"When The Last Communist, the film by Amir Muhammad, was banned, there were widespread condemnation on the government, saying that the reasons given was weak. I see that condemnation almost every week, with the same weak reasons. Once again, I can understand the reasonings, but I don't agree with it."
"But you have to agree, at least," started the presenter, who had been a bystander over the past two minute tirade, "that there's not a lot of Malaysian movies out there that has inspired the excitement, or the quality needed to get people to watch it."
"I do agree with that," I said, still in my debater mode. "Like I have said, there are a lot of Malaysian movies that are just rubbish. If I can get my money back for Cinta Yang Satu, I will. That movie was a complete waste of my time, a TV drama masquerading as a cinematic feature."
"But there is hope. I believe that for two reasons. One, there is quality out there. Even in the last year, Mukhsin is very well made. Zombi Kampung Pisang was hilarious. Stupid, but in a good way. Dancing Bells and Flower in the Pocket were international hits at their respective film festivals. I haven't seen Anak Halal yet, but I've heard only good things of it. Puaka Tebing Biru is about as unconventional as a horror movie could be. And so on. The quality is already here, but unfortunately, it's being shut out by a lot of the movie-going crowd."
"The other reason is that the type of movies that is made, a lot of the times, are not interesting enough. Out of over twenty films released last year, three quarters of that are horror films and comedy. I believe that we should be braver in terms of the films that is being made, that is being financed. Variety, after all, is the spice of life, and the same goes for the movies."
"What kind of movies would you make?"
"Malaysian movies," I said without hesitation. "I want to focus more on events that has happened, is happening, and will happen. There's a lot of indie fare that gives us slices of Malaysian life, but I think that there's not enough movies that looks at events that has already happened in Malaysia. Off the top of my head, only Budak Lapok looks at that, and that's a cartoon about P. Ramlee and his friends."
"We have such a wide and varied history and culture that's somehow not translated onto the big screen. Let's not even look at controversial issues like May 13 or the recent rallies. Why not a movie about Tunku Abdul Rahman? Or Tun Mahathir? P. Ramlee is about as iconic as any Malaysian figure could be, and yet what do we have on him? It's only recently that a musical was made about his life. Beyond that, I don't recall anything else."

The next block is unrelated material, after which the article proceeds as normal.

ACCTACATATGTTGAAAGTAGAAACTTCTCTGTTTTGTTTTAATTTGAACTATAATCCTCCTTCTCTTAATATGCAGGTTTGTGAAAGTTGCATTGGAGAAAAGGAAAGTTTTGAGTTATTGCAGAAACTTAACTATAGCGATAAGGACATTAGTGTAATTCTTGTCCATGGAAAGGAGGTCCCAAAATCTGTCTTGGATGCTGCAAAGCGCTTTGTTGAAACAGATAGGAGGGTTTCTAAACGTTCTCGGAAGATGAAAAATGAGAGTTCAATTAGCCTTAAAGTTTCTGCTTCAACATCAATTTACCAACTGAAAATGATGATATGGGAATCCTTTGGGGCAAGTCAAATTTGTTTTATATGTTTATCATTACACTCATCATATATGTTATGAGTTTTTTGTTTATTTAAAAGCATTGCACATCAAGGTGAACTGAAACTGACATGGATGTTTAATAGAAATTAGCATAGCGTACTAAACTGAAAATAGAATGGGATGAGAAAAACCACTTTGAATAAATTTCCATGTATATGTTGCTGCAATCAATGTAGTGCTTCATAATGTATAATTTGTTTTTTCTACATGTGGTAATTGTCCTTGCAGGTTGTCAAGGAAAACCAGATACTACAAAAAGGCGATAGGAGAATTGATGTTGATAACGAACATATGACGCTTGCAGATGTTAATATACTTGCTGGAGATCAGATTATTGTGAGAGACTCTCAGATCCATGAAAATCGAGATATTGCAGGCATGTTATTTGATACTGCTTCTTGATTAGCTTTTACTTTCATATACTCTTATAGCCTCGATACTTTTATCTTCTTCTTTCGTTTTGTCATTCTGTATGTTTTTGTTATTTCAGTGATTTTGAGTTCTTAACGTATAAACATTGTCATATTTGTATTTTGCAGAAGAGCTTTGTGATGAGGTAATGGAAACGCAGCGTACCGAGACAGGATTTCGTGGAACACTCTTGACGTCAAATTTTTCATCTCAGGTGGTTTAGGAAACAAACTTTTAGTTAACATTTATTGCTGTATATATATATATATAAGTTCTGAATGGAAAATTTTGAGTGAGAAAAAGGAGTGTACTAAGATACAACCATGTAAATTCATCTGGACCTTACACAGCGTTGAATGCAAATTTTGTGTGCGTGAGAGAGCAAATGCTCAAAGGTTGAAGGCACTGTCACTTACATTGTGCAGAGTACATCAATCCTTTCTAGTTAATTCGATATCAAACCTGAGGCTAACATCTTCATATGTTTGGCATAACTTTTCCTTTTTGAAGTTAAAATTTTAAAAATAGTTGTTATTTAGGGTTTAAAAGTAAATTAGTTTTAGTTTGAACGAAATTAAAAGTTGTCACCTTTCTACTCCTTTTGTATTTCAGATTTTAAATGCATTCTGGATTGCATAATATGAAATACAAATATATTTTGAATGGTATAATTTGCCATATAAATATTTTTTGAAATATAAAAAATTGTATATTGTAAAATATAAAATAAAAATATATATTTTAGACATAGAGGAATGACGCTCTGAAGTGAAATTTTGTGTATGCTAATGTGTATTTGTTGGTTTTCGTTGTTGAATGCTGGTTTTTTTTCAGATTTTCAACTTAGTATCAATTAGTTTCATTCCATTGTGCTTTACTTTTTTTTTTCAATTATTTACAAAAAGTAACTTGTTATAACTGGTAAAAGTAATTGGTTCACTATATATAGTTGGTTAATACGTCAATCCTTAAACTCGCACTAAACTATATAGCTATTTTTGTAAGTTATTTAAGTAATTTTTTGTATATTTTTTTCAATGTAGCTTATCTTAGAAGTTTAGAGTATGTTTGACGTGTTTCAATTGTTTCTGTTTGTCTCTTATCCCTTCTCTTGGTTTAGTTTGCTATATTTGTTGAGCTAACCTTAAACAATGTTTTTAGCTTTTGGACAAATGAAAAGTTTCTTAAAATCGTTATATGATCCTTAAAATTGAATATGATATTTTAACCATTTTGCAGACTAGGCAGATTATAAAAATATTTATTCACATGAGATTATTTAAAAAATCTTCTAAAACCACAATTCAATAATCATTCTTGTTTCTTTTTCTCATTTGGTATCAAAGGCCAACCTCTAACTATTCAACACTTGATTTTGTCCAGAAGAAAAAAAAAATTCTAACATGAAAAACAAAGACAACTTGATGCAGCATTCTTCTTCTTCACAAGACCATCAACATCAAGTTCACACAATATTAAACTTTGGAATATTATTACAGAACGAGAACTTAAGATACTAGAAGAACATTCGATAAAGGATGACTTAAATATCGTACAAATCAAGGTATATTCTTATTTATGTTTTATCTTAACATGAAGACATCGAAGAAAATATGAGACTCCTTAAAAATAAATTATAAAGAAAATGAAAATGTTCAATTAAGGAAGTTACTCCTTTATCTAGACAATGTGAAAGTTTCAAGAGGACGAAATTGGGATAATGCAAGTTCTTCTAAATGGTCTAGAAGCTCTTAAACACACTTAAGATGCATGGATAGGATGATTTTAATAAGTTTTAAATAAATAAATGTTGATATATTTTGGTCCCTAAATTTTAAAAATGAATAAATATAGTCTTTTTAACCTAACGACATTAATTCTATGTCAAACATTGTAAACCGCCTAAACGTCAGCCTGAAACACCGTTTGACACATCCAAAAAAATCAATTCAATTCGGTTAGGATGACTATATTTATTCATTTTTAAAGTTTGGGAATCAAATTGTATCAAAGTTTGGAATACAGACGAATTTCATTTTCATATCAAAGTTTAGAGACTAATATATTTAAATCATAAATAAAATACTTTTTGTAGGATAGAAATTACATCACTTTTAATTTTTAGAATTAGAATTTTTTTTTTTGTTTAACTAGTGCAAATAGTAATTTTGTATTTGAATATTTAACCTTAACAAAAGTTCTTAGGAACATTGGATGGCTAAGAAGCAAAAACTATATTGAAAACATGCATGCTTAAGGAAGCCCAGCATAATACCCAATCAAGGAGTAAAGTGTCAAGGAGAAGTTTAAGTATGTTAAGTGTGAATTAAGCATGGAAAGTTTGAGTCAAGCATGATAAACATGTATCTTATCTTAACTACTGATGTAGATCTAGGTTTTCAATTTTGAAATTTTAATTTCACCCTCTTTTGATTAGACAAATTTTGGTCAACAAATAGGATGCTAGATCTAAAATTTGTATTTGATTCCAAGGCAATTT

"Look at the subjects of American movies. They, as much as anyone else, turn to their own culture and history and literature. The Oscar nominees, lets say. There Will Be Blood? Based on a book. No Country For Old Men? Based on a book. Elizabeth and I Am Not There? Based on historical figures. Even the blockbusters: I Am Legend, a remake of a film based on a book. Lord of the Rings? Chronicles of Narnia? Harry Potter, even? Based on a book."
"Then look at us. How many films are based on books? We proudly and rightly proclaim A Samad Said as a 'sasterawan' negara. How many times have his book, Adik Datang, been made? If the Americans have Tunku Abdul Rahman as their own historical figure, they would have made at least two movies about him, no doubt about it. Right now, we don't have enough of these sort of movies. Correct this," I paused, "and we'll get better."
There was a short moment of silence, as we (and the Information Minister, as it turned out, who was watching at home) digest what I had just said.
Then the presenter looked back at the camera, and smiled. "We'll be right back, after the break."
*I have to note: some creative license. I couldn't recall the exact exchange, and I added a few more examples here to hammer home my point further. But beyond this, the gist is about as true as it gets.